The Danger of Replacing Safety Policies with Pandemic Protocols
By Janet Wright Director of Risk Management, Ryan Specialty Group | February 28, 2021
COVID-19 has been incredibly challenging for businesses nationwide, and without question, one of the most impacted industries has been hospitality. Pandemic lockdowns forced many hotels to shutter in March 2020, and reopenings created new challenges. The American Hotel and Lodging Association (AHLA), has estimated that 71 percent of hotels will not make it through the next six months without assistance.
And it's not just shutdowns that are concerning to the future of the industry. Staff cuts also present challenges as dramatically smaller teams try to manage their daily responsibilities, while abiding by new COVID-19 safety and cleaning protocols. Many staffers have already been laid off as the industry is down almost 4 million jobs compared to January 2019, according to AHLA. And more cuts are expected as AHLA estimated that 77 percent of hotels will be forced to lay off more workers as we look ahead.
Organizations such as the Centers for Disease Control and Prevention and the Occupational Safety and Health Administration, as well as other state and local organizations have put guidelines in place to assist businesses during these challenging times. However, managing this information can be a full-time job, let alone implementing the new protocols. While hoteliers work to manage these new protocols, they are also still responsible for staying on top of the more routine safety challenges. With such a heavy focus on COVID-19 protocols, general safety practices have taken a back seat for some businesses.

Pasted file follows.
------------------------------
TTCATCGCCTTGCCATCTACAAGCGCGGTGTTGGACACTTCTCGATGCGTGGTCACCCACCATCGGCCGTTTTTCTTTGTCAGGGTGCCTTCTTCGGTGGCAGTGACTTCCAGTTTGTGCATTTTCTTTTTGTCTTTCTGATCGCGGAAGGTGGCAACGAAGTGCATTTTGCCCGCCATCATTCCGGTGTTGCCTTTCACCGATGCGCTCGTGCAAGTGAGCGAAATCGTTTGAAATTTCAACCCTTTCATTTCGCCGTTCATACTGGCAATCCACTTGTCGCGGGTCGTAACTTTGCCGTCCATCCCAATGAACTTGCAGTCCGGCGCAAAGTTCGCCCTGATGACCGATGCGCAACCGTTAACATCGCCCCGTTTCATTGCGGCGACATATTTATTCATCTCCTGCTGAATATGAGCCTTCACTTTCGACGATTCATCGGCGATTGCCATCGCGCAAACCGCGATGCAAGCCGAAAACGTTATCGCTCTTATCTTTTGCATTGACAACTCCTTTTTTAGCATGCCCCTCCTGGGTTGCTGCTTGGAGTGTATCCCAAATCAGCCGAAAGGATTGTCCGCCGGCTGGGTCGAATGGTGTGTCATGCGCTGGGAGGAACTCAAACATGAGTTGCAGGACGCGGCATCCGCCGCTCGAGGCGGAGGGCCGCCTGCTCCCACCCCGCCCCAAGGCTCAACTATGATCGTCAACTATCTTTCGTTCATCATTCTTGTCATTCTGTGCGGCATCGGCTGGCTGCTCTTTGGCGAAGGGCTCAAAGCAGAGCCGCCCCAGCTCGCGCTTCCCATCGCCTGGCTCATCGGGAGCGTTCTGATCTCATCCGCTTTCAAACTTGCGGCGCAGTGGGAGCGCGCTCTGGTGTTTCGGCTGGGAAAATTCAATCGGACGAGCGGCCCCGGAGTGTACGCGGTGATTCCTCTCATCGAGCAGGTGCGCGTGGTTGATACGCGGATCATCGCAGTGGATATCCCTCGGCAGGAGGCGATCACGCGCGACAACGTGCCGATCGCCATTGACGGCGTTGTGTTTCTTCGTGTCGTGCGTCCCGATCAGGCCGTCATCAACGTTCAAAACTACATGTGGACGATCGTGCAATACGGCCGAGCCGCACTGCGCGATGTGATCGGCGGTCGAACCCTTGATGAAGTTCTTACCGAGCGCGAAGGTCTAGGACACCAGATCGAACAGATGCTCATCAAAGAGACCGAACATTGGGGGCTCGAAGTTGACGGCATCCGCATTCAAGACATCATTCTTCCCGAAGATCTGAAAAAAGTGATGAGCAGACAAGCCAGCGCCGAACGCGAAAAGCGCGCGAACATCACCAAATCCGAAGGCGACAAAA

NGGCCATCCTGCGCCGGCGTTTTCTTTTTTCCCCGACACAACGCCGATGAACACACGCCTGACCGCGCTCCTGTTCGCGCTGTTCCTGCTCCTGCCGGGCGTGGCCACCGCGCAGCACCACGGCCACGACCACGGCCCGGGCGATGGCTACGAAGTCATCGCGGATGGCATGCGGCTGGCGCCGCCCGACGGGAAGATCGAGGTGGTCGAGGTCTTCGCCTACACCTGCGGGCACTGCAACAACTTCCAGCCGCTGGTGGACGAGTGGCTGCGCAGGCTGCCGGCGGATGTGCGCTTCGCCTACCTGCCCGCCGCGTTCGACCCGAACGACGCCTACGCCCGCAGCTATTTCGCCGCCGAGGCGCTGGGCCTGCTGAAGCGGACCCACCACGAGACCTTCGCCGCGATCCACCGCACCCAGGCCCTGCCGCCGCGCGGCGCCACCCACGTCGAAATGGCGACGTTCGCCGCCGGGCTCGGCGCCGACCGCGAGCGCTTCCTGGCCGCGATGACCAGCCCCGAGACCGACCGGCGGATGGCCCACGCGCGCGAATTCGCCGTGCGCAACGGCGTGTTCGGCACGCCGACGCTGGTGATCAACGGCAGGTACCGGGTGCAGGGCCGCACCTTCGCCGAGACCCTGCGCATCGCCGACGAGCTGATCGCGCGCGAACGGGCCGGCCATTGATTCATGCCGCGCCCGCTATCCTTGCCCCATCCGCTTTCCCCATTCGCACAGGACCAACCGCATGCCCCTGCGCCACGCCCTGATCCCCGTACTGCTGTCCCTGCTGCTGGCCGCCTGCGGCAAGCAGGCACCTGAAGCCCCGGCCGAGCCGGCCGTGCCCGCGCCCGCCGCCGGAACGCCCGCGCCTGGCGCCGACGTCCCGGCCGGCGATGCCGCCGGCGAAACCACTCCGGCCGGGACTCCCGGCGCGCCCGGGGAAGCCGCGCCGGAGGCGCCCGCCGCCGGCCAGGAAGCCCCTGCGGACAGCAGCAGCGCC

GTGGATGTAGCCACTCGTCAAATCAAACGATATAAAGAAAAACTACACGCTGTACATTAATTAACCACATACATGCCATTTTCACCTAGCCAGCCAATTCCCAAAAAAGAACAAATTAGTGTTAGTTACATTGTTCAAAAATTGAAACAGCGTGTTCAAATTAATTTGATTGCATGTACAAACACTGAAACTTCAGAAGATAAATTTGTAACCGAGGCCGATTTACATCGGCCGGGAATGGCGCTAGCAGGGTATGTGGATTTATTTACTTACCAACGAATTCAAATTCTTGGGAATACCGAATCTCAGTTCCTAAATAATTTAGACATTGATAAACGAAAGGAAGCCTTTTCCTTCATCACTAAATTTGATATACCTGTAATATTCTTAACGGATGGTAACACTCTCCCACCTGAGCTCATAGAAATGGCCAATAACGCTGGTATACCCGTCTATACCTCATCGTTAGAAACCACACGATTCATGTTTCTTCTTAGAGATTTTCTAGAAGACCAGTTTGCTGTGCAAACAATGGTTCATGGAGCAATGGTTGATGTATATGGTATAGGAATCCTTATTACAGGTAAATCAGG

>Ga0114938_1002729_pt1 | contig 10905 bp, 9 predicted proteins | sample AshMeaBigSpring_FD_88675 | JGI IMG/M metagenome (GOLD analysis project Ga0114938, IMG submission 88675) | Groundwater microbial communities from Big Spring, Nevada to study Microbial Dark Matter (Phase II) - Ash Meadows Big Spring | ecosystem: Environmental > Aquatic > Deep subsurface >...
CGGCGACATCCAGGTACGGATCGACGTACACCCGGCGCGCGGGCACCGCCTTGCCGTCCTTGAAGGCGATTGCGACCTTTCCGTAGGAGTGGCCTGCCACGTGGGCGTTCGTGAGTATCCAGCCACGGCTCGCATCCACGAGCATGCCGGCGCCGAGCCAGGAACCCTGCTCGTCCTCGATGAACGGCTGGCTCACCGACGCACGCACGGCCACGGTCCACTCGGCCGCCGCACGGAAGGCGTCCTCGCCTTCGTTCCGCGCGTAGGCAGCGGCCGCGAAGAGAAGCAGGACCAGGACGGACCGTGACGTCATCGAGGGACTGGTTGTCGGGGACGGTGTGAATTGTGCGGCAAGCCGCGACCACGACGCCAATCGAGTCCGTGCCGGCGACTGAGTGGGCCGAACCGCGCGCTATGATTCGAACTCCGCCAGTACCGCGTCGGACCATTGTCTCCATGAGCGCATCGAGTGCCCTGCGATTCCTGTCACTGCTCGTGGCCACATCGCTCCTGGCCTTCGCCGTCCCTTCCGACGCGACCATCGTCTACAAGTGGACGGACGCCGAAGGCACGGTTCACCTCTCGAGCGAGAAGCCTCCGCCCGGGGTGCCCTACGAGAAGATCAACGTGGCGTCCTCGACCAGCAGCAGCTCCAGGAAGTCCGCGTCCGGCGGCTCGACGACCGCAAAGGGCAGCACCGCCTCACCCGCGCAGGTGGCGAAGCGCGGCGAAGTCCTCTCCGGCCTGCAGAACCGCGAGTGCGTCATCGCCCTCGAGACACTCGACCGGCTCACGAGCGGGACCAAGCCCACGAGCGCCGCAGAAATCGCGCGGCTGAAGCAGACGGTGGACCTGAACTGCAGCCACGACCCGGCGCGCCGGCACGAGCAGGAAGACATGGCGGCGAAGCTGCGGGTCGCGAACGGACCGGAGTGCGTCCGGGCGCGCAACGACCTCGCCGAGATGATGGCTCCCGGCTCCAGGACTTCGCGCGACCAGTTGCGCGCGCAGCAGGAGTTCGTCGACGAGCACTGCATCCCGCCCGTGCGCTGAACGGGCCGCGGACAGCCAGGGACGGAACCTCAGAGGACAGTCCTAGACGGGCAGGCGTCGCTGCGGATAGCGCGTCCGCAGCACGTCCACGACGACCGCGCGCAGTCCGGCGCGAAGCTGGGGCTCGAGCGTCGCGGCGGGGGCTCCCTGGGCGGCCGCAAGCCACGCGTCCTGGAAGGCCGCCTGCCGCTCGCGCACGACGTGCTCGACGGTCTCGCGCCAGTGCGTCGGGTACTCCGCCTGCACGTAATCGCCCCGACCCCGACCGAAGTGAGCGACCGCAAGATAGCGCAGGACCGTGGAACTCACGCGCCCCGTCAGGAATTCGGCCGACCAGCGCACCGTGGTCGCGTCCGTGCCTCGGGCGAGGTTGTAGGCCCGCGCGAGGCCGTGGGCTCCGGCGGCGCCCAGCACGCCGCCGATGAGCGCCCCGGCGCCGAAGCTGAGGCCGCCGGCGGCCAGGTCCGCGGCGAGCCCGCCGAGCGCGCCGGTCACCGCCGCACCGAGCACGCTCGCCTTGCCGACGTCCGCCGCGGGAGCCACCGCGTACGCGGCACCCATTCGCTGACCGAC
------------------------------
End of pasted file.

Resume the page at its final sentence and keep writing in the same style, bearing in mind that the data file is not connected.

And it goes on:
For an industry that has always been at the forefront of the guest experience and maintaining exceptional safety measures, this could be problematic to say the least. Losing sight of these safety protocols could lead to staff, visitor or guest incidents or prove incredibly costly for hoteliers. Slips, trips and falls, active shooter risks, security risks, and more could threaten future operations. So, what steps can a hotelier take to help provide a safe and welcoming haven for guests during these challenging times? The answer could be as simple as this – don't forget the basics.
Like many industries, the hospitality industry has always had to adapt their safety and risk management programs to address new challenges and exposures. Guidance related to active shooters, human trafficking and civil unrest continue to fill pages of hotel training and safety manuals. New protocols and requirements for addressing COVID-19 should fit into existing safety programs, not replace them.
What COVID-19 Protocols Should Hoteliers Follow?